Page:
I grew up thinking that black is black and
white is indeed white and that there’s nothing
else to describe the colors. No one ever told me
that blood, love, anger can be used for red. Or
pure, pristine can be used to substitute white. Or
how the color of my eyes can be a perfect synonym
for the color brown. And no one ever told me that
the bruise I got from my father can replace purple.
At the age of eight, I looked at myself in the mirror
and all I could think of were the words ugly, fat arms,
uneven fringe, four-eyed, inept, short, weird and all
those things that I usually hear during lunch. That was
when I found out that my name is synonymous to those
words. I grew up thinking that that’s all I can ever be.
No one ever told me, not even my parents, that true lexical
synonymy is rare. And I am not synonymous to those words.
But somehow, I found out that not all synonymous words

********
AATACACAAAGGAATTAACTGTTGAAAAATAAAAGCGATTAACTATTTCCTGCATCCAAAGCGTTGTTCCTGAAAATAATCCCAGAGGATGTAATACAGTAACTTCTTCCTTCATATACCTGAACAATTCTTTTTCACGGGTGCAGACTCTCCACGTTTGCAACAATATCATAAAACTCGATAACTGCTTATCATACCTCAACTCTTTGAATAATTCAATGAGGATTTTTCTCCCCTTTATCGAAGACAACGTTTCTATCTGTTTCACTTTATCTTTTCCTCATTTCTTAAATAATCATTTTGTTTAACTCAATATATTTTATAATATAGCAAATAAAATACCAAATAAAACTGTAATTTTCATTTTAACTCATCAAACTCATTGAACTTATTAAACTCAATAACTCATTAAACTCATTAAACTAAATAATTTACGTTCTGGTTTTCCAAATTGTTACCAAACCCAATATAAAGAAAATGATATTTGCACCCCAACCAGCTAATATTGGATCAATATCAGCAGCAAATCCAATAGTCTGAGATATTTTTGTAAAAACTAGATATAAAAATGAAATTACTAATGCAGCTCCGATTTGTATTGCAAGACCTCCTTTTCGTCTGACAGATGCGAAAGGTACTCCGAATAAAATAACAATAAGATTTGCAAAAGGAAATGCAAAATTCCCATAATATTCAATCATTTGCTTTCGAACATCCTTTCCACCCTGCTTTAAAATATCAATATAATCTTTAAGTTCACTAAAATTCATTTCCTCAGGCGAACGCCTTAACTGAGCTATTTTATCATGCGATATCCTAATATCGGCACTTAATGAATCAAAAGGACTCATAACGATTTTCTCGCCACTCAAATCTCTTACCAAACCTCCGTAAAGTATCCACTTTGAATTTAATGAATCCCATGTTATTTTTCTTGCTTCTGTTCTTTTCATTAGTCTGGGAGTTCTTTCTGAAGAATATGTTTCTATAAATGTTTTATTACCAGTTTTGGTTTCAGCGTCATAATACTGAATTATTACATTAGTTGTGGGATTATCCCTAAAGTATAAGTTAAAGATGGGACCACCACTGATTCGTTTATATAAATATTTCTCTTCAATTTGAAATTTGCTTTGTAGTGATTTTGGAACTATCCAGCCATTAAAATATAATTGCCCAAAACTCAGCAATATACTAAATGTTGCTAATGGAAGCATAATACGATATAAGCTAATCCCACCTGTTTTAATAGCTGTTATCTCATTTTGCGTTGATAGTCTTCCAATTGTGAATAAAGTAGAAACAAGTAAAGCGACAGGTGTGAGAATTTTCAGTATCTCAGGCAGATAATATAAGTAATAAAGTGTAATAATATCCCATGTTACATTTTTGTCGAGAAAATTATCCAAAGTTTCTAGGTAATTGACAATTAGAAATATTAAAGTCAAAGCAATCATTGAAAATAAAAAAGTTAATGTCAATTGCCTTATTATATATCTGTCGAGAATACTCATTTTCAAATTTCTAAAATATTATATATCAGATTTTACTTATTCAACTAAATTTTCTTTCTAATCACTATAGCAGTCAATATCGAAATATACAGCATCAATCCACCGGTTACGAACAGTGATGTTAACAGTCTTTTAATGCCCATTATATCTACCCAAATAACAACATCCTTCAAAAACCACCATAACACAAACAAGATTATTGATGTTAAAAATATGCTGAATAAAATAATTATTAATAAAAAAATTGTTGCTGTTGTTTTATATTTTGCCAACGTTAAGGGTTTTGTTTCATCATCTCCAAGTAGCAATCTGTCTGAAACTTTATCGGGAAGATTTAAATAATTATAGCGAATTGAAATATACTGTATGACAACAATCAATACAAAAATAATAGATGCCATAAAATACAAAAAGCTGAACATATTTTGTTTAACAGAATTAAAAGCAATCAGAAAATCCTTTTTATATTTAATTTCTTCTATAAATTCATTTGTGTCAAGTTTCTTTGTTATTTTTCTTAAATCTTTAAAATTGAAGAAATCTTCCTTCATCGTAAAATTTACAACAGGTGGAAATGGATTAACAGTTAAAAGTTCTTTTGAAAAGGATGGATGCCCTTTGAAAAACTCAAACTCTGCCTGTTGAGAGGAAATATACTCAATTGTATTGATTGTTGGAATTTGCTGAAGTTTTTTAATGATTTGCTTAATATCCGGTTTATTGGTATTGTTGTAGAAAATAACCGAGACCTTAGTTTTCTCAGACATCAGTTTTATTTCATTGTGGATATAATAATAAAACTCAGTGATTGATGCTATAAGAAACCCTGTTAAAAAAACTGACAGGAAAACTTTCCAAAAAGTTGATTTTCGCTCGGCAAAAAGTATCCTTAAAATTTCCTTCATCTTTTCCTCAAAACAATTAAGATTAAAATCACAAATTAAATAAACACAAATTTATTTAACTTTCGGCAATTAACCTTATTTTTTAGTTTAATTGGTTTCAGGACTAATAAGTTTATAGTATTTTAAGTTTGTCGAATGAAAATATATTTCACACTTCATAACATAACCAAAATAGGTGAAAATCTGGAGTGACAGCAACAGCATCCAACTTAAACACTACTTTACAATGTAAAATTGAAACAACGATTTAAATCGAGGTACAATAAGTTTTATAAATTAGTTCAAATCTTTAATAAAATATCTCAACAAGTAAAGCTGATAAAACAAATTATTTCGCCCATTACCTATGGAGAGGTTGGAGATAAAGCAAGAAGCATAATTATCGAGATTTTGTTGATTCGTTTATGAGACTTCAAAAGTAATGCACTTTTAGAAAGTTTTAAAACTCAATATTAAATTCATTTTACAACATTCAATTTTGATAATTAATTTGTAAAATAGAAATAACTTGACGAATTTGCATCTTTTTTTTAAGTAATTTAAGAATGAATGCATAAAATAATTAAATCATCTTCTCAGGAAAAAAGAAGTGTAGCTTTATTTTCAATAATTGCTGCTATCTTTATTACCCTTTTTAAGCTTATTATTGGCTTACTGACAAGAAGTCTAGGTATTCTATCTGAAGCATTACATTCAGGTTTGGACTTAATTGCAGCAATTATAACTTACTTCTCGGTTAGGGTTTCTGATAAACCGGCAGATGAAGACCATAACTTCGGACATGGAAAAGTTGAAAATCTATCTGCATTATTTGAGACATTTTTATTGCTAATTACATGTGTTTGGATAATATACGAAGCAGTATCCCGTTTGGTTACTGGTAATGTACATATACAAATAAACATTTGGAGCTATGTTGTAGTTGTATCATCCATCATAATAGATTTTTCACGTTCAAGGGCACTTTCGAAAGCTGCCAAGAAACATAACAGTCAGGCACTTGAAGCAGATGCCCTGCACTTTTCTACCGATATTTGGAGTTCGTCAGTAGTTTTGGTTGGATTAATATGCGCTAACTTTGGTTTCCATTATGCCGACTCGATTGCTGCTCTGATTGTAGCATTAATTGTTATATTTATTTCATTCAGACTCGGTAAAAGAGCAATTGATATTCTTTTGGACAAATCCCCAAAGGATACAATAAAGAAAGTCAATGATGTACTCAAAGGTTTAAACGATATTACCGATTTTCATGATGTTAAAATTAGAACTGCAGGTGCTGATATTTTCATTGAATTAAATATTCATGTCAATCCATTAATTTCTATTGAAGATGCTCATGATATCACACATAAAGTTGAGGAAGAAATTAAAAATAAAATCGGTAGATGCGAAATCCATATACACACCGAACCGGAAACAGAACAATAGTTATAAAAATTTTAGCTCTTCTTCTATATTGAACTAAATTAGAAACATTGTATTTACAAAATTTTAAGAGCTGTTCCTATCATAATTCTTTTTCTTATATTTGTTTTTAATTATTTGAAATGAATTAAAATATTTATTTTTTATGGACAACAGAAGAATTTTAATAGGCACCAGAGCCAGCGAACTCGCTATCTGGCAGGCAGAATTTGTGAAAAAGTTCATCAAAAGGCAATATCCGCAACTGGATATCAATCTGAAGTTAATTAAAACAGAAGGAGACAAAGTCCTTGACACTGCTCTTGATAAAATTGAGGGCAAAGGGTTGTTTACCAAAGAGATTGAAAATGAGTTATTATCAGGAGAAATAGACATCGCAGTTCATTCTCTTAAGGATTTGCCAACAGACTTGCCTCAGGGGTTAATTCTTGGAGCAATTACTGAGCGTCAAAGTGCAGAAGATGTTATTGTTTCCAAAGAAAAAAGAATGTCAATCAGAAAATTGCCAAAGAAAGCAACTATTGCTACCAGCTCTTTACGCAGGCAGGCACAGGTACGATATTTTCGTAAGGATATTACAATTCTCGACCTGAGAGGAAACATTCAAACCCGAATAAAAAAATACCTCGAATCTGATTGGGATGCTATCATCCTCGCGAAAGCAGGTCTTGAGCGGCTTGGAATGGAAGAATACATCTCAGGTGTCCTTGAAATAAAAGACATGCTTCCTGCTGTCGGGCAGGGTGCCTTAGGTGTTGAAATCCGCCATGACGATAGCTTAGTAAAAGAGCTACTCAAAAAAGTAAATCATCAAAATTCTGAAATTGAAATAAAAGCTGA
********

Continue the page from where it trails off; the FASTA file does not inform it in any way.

can be interchanged. A roller coaster ride can never be
titillating. His lips on my deepest folds is not simply an
act that excites me. But I never knew that when he said
that he wants to ‘mess me up’, he actually meant exploiting
everything that my young and naive frailty could give him.
And when I met him, the guy who proved to me that lexical
synonymy is indeed rare, I stopped comparing people to the
way leaves fall or how they crumble against a person’s feet.
My name was no longer synonymous to horrible, horrible
words. I was no longer synonymous to ugly. Instead, I wrote
his name and my name on a piece of paper. Folded it, kept it
in my journal and wished — still hopelessly wishing — that our
names will be synonymous to a love that lasts forever. But then,
his eyes that put the moon to shame are constant reminders
that true lexical synonymy is rare. But I’m still hoping that we’re
part of the things under the category of ‘rare’.
true lexical synonymy is rare